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View Full Version : Humidity, cases and Ukulele



carbi1p
06-29-2009, 11:00 AM
So I got my first ukulele this past weekend which also happens to be my first stringed instrument and i know not to leave the case in a hot/cold car. SO i have 2 questions. One, i watched the video where aldrine shows how to make a humidifier for a case. So i was wondering is it helpful/necessary to build one if you leave the insturment inside. And two the case that came with the uke has a hygrometer in it, so does anyone know whats a good percentage for that to be reading? Thanks a lot

upskydowncloud
06-29-2009, 12:38 PM
So I got my first ukulele this past weekend which also happens to be my first stringed instrument and i know not to leave the case in a hot/cold car. SO i have 2 questions. One, i watched the video where aldrine shows how to make a humidifier for a case. So i was wondering is it helpful/necessary to build one if you leave the insturment inside. And two the case that came with the uke has a hygrometer in it, so does anyone know whats a good percentage for that to be reading? Thanks a lot

Hey where in the world are you? That'll help with knowing whether you need an humidifier or not! I know MGM sells them on eBay for a really low amount so it might be worth buying one unless you have the equipment to buy one.

My case has a meter too and I think the best level is between 40 and 50% humidity. If it goes below that you need to get a humidifier, if it goes above that you need to get some sort of desiccant like silica gel to get rid of the moisture.

I hope that helps a bit, with more info we'll be able to help out.

Also is your uke a solid wood instrument or laminate?

Moore Bettah Ukuleles
06-29-2009, 04:25 PM
Since you're new to all of this it may not be obvious that Winter time can be real rough in stringed instruments in most parts of America. The air, being colder, can't hold as much moisture as warm air does then on top of that you've got your home heating system which makes matters even worse. Upskydowncloud (boy that's long!) gave good advice and it certainly would be helpful to know where in the world you are.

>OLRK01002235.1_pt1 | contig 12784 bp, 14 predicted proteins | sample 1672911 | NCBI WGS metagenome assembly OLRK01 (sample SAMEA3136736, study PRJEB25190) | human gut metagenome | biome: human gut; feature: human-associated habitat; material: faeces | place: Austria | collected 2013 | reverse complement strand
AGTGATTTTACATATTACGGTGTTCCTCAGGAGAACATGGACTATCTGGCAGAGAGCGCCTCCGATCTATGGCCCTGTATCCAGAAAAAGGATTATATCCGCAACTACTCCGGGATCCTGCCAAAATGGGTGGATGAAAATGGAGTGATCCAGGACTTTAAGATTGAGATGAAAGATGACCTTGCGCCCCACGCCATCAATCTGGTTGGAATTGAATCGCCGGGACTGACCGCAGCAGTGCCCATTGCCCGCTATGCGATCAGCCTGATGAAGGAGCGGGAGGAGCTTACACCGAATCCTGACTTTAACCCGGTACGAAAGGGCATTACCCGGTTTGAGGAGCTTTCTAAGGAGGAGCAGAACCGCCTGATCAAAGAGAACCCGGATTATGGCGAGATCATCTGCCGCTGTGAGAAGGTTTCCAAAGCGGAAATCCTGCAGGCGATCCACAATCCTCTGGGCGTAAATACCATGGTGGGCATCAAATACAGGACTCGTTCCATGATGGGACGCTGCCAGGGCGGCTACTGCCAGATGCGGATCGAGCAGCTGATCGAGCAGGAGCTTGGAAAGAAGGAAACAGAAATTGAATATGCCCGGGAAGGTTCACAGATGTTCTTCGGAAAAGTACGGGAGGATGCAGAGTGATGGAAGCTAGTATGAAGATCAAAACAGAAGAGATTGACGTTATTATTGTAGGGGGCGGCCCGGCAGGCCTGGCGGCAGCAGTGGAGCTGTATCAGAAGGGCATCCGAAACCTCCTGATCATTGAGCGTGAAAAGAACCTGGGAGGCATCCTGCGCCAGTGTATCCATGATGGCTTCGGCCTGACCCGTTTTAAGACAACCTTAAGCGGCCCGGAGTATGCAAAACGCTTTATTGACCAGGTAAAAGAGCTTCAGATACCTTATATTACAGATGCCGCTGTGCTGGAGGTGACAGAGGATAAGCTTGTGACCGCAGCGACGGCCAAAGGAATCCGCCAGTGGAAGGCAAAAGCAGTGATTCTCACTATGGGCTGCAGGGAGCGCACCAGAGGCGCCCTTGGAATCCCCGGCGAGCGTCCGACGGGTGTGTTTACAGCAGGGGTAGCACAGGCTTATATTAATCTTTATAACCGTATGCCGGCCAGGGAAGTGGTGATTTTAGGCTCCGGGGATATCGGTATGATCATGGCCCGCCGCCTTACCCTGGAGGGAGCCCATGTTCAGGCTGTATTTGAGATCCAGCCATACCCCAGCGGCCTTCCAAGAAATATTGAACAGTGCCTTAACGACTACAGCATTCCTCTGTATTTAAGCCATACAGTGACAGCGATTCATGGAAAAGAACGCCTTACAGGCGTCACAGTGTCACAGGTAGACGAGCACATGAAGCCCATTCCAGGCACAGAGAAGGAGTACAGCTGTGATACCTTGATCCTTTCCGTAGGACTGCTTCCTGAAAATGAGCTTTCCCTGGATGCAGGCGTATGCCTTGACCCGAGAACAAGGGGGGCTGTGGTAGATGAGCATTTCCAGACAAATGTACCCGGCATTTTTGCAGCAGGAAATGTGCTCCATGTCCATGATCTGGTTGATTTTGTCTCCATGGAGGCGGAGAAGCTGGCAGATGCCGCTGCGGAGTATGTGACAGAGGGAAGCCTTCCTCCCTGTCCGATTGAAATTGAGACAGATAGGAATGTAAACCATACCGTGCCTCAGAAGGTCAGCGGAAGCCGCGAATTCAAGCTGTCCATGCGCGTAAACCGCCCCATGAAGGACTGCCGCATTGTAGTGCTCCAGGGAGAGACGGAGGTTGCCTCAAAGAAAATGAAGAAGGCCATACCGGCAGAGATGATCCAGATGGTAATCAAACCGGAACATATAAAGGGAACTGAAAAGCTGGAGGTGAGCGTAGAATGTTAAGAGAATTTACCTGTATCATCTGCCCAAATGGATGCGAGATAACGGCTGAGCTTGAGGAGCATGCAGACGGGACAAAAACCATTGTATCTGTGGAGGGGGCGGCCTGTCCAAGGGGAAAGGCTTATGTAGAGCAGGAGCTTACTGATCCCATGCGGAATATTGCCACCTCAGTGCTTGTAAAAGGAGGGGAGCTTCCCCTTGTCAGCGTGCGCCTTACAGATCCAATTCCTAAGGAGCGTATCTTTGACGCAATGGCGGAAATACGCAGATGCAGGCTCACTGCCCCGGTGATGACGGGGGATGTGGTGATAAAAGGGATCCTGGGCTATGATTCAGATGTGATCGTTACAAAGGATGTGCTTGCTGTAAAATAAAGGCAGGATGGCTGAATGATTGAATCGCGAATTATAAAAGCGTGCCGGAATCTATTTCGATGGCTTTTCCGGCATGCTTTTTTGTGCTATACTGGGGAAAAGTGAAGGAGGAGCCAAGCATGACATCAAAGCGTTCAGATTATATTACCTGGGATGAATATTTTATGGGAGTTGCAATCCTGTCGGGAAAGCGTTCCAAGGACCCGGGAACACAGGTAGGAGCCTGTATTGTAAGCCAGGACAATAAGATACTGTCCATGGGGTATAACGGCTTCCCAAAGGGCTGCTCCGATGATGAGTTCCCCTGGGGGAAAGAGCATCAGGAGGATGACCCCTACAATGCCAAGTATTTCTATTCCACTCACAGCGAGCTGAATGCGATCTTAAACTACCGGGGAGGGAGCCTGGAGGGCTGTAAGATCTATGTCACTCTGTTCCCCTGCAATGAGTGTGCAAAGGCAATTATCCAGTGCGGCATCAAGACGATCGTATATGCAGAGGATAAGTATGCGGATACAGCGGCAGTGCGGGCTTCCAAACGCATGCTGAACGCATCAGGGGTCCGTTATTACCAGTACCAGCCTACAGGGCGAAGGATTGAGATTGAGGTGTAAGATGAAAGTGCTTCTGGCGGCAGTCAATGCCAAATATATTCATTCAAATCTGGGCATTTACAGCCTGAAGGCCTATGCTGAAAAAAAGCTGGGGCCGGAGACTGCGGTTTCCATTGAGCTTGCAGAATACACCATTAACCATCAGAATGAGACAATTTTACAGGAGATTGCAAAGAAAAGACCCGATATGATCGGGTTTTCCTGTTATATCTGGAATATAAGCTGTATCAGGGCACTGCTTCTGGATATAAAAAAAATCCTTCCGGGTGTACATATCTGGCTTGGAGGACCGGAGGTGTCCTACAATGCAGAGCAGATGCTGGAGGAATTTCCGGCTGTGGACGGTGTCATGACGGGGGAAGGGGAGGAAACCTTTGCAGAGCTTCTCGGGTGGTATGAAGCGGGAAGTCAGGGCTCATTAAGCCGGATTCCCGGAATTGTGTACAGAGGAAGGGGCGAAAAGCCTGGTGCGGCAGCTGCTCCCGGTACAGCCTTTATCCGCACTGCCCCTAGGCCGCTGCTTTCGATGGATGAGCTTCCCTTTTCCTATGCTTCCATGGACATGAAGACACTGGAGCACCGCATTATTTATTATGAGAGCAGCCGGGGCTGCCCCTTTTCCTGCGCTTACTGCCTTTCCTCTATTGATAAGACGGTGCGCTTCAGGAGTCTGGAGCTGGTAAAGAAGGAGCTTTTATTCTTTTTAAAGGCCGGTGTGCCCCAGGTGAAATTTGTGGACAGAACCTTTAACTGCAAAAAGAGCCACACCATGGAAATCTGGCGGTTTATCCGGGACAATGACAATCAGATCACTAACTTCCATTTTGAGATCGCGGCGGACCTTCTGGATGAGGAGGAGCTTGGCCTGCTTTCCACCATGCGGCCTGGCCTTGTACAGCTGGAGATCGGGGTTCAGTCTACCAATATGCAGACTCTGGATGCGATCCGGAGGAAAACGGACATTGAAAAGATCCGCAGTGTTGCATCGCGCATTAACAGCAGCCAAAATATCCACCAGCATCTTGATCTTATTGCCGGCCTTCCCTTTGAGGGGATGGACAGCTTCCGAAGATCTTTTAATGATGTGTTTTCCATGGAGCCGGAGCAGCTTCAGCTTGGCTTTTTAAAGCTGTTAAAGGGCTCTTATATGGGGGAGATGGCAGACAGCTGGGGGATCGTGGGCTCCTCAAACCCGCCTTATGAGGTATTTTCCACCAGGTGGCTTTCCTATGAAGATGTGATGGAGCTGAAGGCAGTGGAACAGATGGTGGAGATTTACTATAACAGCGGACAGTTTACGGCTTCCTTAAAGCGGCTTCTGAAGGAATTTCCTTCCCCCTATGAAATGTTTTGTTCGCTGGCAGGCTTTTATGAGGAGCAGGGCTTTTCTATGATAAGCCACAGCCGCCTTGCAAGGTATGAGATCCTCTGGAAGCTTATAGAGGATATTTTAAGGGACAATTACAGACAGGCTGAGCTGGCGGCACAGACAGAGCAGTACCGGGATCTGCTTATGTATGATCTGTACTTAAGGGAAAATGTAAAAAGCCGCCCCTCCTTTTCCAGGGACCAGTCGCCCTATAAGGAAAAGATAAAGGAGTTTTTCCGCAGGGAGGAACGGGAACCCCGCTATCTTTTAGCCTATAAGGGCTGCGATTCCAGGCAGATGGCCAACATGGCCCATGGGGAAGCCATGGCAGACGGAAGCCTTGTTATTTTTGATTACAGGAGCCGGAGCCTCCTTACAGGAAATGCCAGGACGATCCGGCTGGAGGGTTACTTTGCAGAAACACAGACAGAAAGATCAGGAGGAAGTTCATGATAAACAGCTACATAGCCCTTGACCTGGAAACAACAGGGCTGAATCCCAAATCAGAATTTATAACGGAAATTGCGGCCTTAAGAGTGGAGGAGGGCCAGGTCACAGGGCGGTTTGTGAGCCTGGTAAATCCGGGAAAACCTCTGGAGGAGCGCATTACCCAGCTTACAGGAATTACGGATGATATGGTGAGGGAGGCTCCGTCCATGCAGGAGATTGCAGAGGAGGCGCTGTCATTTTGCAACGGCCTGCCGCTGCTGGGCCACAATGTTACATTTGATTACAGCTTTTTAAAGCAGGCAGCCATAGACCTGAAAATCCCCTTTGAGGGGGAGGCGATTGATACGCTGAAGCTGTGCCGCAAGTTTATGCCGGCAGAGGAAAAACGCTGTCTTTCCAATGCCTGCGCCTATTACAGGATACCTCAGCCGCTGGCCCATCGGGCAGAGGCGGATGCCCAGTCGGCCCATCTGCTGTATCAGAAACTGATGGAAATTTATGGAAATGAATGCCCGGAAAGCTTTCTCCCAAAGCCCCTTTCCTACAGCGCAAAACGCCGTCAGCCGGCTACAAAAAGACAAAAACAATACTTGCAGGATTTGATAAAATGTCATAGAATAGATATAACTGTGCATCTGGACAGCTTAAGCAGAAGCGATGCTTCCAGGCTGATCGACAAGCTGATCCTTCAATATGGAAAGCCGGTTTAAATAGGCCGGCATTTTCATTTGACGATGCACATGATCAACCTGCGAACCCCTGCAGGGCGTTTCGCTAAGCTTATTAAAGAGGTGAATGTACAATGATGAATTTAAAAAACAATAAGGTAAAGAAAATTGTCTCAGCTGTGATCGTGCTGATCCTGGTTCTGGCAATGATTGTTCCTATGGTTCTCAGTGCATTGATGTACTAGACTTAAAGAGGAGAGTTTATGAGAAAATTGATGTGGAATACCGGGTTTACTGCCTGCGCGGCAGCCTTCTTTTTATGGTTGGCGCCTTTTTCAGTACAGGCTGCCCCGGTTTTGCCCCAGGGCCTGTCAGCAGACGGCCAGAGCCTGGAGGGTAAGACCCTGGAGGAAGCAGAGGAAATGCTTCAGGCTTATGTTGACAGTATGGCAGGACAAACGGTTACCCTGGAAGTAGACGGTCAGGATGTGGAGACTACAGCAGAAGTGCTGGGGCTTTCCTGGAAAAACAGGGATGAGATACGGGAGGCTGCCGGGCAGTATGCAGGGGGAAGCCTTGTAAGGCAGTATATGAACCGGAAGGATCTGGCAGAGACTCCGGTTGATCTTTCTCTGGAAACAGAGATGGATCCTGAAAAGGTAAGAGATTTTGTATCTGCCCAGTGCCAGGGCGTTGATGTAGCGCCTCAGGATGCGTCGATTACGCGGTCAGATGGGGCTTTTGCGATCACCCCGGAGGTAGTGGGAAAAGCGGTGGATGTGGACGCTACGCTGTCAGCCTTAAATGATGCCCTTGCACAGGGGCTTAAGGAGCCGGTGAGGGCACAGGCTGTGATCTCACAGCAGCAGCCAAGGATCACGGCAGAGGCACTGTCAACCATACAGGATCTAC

carbi1p
06-29-2009, 06:59 PM
I live in michigan, So we get hot summers around 80-90 degrees which just about all is humidity, and pretty cold winters. and the uke is solid mahogany.

Spooner
06-29-2009, 07:07 PM
I live in michigan, So we get hot summers around 80-90 degrees which just about all is humidity, and pretty cold winters.


One thing to note...just because the weather channel says it's XX amount of humidity outside does not mean that is what the humidity is in your house.

You have a hydrometer in your case and that's great! Your uke should be fine to play on a normal basis outside of it's case but whenever in it's case you either have to humidify or dehumidify accordingly. Your hygrometer will let you know which way to go.

One last thing, REAL wood instruments are the ones you need to be concerned with. Laminates are not something you need to go crazy over.

So you need to know:

1) If you have a real wood or laminated uke.
2) The humidity level in your house and/or case...depending on how you store your uke.
3) Pythagoras' theorum :p

If you find you need to humidify, get yourself a Herco Humidifier, a Humitron or just make one from scratch like the tutorial. A sponge and a ziploc bag with some fork holes poked through will also do the trick.

Gcow55
06-29-2009, 07:30 PM
If it is a solid wood instrument, definitely get a humidifier. Keep it stored in the case when you are not playing it. This will help keep it at a stable humidity. I've heard that 45-55% is a good humidity to keep it at.

pickerpete
06-30-2009, 12:40 AM
All of the above is exactly right, imho.
Just be carefull not to get your uke wet. Many players do not like dampits or similar humidifiers that go inside the instrument for that reason.
I always run a humidifier in the room I keep my instruments in. I have a humidity gage and keep the humidity between 40% and 50%. More than that invites mold and other problems.
Taking care regarding humidity levels is very important. A few Aprils ago I stoped by my luthier's shop and asked him how important it is to maintain proper humdity. He showed me a shop full of instruments that had cracked due to a Winter's worth of improper care.

Yuki to Miso
06-30-2009, 05:22 AM
Hello!
I live in Japan near Tokyo. It is very humid here all the time so is that ok? Is it ok to play it outside when the humidity is 70%?:confused:

ukebrudder
06-30-2009, 06:17 AM
You can make a humidifier out of just about anything that'll hold water and wont leak anywhere. I got a plastic bar of soap container and a small sponge and cut holes in the top of the container. And it seems like it would hold much more then a pez dispenser.